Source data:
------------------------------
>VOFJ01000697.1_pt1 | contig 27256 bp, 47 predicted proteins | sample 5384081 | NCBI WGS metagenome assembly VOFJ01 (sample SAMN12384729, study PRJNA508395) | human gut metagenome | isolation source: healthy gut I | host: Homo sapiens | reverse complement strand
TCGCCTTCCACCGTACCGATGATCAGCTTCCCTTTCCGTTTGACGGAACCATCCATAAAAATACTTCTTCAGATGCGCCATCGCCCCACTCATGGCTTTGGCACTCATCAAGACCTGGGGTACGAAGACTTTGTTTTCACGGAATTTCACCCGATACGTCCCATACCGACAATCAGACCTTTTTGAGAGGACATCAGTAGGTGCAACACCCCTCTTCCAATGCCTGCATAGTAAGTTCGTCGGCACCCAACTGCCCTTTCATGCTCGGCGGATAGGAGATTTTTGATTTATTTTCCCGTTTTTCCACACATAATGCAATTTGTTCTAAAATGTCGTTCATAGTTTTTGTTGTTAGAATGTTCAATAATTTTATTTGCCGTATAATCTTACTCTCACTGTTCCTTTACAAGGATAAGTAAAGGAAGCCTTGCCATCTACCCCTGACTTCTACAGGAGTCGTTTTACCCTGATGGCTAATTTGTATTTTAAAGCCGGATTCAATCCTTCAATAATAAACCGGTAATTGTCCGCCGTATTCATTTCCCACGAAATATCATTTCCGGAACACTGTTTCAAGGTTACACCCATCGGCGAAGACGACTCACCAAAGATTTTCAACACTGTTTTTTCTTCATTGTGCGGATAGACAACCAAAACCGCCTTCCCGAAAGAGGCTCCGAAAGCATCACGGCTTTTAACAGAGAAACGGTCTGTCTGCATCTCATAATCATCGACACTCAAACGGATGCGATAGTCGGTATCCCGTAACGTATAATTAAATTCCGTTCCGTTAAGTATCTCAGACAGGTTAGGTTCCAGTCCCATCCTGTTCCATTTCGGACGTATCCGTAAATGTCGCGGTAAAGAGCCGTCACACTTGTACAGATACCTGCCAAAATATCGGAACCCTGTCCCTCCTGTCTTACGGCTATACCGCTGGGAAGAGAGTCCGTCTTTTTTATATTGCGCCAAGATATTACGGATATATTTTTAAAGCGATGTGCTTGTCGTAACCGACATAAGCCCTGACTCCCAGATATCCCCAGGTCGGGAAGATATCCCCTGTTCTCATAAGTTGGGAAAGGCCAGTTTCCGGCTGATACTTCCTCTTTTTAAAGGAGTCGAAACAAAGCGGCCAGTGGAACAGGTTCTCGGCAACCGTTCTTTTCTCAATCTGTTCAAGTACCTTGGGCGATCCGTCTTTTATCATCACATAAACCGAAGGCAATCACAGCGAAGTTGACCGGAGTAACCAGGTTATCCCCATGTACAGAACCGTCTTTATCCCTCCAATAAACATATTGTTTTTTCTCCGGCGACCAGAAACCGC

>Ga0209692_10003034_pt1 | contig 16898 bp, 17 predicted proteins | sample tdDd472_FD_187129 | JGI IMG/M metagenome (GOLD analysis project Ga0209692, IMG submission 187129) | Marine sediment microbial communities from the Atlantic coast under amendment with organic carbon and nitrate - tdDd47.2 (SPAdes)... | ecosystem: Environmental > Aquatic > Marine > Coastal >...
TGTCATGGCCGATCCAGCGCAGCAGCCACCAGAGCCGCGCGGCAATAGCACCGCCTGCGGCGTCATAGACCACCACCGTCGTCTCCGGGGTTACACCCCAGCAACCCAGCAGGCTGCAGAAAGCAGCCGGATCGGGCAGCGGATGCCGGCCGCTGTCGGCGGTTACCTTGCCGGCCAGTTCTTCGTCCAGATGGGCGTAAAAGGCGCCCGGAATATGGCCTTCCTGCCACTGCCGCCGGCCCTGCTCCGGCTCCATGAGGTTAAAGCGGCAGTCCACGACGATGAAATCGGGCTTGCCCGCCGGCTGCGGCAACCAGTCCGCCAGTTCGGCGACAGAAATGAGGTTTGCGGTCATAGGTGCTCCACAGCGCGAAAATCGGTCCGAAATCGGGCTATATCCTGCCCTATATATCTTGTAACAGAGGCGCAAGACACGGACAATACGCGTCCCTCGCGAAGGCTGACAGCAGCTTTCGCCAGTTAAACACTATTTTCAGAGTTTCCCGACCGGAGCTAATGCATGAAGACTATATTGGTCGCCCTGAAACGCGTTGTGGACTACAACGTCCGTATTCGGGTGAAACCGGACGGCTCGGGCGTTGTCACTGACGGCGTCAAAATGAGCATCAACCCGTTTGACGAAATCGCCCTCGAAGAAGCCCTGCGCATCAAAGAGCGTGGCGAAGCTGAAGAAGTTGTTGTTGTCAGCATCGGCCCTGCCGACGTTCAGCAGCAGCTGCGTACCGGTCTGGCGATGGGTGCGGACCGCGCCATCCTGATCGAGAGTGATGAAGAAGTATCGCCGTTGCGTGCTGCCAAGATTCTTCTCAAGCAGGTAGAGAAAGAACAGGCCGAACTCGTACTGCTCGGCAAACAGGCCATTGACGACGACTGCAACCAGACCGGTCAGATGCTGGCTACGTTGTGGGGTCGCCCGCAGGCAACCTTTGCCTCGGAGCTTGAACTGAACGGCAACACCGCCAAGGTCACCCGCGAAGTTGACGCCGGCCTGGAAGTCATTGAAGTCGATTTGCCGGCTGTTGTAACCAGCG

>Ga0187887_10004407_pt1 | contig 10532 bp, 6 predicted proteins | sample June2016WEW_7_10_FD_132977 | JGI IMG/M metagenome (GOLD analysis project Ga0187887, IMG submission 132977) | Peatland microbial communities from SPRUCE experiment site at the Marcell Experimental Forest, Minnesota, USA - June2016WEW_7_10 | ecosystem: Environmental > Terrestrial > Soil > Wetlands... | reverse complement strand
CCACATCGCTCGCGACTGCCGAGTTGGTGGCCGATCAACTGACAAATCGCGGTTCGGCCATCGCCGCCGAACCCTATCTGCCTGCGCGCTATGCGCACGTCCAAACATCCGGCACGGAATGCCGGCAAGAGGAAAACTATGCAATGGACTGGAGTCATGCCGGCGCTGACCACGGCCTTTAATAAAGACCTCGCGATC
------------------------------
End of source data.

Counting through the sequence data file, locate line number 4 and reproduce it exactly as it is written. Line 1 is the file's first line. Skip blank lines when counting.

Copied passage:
TGTCATGGCCGATCCAGCGCAGCAGCCACCAGAGCCGCGCGGCAATAGCACCGCCTGCGGCGTCATAGACCACCACCGTCGTCTCCGGGGTTACACCCCAGCAACCCAGCAGGCTGCAGAAAGCAGCCGGATCGGGCAGCGGATGCCGGCCGCTGTCGGCGGTTACCTTGCCGGCCAGTTCTTCGTCCAGATGGGCGTAAAAGGCGCCCGGAATATGGCCTTCCTGCCACTGCCGCCGGCCCTGCTCCGGCTCCATGAGGTTAAAGCGGCAGTCCACGACGATGAAATCGGGCTTGCCCGCCGGCTGCGGCAACCAGTCCGCCAGTTCGGCGACAGAAATGAGGTTTGCGGTCATAGGTGCTCCACAGCGCGAAAATCGGTCCGAAATCGGGCTATATCCTGCCCTATATATCTTGTAACAGAGGCGCAAGACACGGACAATACGCGTCCCTCGCGAAGGCTGACAGCAGCTTTCGCCAGTTAAACACTATTTTCAGAGTTTCCCGACCGGAGCTAATGCATGAAGACTATATTGGTCGCCCTGAAACGCGTTGTGGACTACAACGTCCGTATTCGGGTGAAACCGGACGGCTCGGGCGTTGTCACTGACGGCGTCAAAATGAGCATCAACCCGTTTGACGAAATCGCCCTCGAAGAAGCCCTGCGCATCAAAGAGCGTGGCGAAGCTGAAGAAGTTGTTGTTGTCAGCATCGGCCCTGCCGACGTTCAGCAGCAGCTGCGTACCGGTCTGGCGATGGGTGCGGACCGCGCCATCCTGATCGAGAGTGATGAAGAAGTATCGCCGTTGCGTGCTGCCAAGATTCTTCTCAAGCAGGTAGAGAAAGAACAGGCCGAACTCGTACTGCTCGGCAAACAGGCCATTGACGACGACTGCAACCAGACCGGTCAGATGCTGGCTACGTTGTGGGGTCGCCCGCAGGCAACCTTTGCCTCGGAGCTTGAACTGAACGGCAACACCGCCAAGGTCACCCGCGAAGTTGACGCCGGCCTGGAAGTCATTGAAGTCGATTTGCCGGCTGTTGTAACCAGCG